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Trump tells Woodward relationship with North Korea's Kim prevented 'major war'

"Let's go to a movie together. Let's go play a round of golf," Trump told Kim, according to Bob Woodward's new book.
Image: President Donald Trump steps into the northern side of the Military Demarcation Line that divides North and South Korea
President Trump steps across the Military Demarcation Line that divides North and South Korea, as North Korean leader Kim Jong Un looks on, on June 30, 2019.Brendan Smialowski / AFP - Getty Images file

President Donald Trump credited his personal connection with North Korean dictator Kim Jong Un for preventing a war, according to a new book by veteran journalist Bob Woodward.

According to extracts published by CNN and others of Woodward's book, "Rage," Trump gave fresh details of his unconventional relationship with Kim, one of the world's most oppressive rulers, telling Woodward how the pair exchanged personal letters and photographs.

"He was totally prepared to go," Trump told Woodward in December 2019 of Kim's willingness to strike, according to the extracts published this week. "And he expected to go. But we met."

Trump said if he wasn't president "we would've been in a major war," the book quotes him as saying, according to CNN.While an extract published by The Washington Post quoted Trump accusing the CIA of having "no idea" how to handle North Korea, whose nuclear arsenal is growing and increasingly sophisticated.

Although heavily criticized at the time, Trump said he "gave up nothing" to meet Kim, saying it only cost him two days. "Big f---ing deal," he told Woodward.

Many experts disagree, saying Trump damaged global efforts to restrain the North Korean government by meeting Kim but gained few concessions. Before his relationship with Kim warmed, Trump was accused of inflaming tensions himself by promising "fire and fury" on North Korea and belittling its leader on Twitter.

Then-Defense Secretary James Mattis believes these taunts were "unproductive, childish and dangerous," according to Woodward's book in an extract published by CNN.

U.S. officials and most experts agree North Korea is unlikely to ever give up its nuclear arsenal. The State Department did not respond to requests for comment about details in the book relating to foreign policy. Trump described the book Wednesday as "another political hit job."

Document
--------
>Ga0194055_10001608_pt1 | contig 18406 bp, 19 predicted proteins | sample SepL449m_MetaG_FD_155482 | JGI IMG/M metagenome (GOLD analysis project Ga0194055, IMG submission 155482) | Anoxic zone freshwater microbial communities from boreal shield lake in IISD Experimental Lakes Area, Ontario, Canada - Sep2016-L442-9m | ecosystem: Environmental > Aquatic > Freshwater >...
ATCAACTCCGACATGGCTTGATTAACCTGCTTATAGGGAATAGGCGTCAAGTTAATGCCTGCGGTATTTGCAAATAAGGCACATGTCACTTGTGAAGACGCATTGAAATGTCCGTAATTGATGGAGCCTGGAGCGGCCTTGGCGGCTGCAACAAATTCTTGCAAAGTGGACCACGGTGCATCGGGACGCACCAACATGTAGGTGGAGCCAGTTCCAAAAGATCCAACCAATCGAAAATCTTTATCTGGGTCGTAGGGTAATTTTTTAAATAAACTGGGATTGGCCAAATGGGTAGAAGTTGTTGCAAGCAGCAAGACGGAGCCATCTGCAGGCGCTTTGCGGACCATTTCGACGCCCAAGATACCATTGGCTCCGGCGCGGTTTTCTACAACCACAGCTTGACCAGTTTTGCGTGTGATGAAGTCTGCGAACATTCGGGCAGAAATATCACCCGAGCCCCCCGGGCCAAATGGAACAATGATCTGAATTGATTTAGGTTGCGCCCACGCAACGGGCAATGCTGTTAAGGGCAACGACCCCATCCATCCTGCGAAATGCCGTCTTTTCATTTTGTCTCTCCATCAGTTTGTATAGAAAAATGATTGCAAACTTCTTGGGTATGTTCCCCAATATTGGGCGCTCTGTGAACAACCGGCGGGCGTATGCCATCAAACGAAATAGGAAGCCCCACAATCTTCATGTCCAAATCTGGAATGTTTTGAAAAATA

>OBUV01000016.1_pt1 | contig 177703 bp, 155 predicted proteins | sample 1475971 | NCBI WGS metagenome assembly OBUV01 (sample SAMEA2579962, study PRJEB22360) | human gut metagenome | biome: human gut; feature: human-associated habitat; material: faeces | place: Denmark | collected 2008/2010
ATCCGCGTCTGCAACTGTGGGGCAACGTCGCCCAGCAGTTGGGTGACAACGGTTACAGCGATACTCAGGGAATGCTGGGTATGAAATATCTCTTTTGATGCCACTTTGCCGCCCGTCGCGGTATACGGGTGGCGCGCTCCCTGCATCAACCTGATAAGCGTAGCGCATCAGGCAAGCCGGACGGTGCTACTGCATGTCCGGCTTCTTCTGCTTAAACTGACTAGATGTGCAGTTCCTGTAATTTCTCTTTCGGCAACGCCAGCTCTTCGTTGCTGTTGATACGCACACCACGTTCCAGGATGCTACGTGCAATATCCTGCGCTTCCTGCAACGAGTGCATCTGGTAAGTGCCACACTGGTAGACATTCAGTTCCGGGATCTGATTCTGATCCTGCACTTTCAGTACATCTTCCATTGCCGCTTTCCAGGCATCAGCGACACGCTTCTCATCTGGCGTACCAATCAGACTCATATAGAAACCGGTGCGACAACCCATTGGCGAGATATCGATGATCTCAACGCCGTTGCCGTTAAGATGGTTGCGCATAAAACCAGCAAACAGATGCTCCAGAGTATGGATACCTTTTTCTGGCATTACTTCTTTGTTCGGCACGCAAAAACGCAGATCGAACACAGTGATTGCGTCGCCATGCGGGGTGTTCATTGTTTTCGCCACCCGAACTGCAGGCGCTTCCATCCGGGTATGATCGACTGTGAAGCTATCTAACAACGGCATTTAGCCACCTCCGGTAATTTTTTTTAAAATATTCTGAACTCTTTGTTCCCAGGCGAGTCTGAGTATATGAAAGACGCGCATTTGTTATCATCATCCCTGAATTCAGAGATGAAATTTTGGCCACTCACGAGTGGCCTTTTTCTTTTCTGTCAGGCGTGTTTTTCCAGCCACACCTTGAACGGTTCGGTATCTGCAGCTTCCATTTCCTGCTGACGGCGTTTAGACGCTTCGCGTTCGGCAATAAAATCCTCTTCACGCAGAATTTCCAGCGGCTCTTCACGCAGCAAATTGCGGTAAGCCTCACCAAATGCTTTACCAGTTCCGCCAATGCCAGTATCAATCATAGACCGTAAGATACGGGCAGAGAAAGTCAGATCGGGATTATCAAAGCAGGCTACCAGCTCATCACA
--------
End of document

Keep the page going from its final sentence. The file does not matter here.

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Across 18 interviews Trump gave Woodward, the president told him of how his relationship with Kim developed over the past three years.

"Do you ever do anything other than send rockets up to the air?" Trump asked Kim during their failed February 2019 summit in Vietnam, according an extract published by CNN. "Let's go to a movie together. Let's go play a round of golf."

Later last year, after Trump proudly showed Woodward images of him becoming the first sitting president to step into North Korea.

"That's the line, right? Then I walked over the line. Pretty cool. You know? Pretty cool. Right?" the book quotes Trump as saying, according to CNN and The Washington Post. "Nobody's ever done that."

Afterward, Trump sent Kim a copy of The New York Times.

"Chairman, great picture of you, big time," he wrote in marker, according to the book, incorrectly telling Woodward that Kim "never smiled before. I'm the only one he smiles with."

Kim "tells me everything," including a graphic account of how he had his uncle killed, according to Trump as quoted in the book. By comparison, he claimed Kim thought former President Barack Obama was "an a--hole."

Trump recalled thinking "holy s---" before meeting Kim and how he was "far beyond smart." Kim reciprocated, calling Trump "Your Excellency" in letters, the book said.

According to another extract published by The New York Times, Trump described their chemistry: "You meet a woman. In one second, you know whether or not it's going to happen."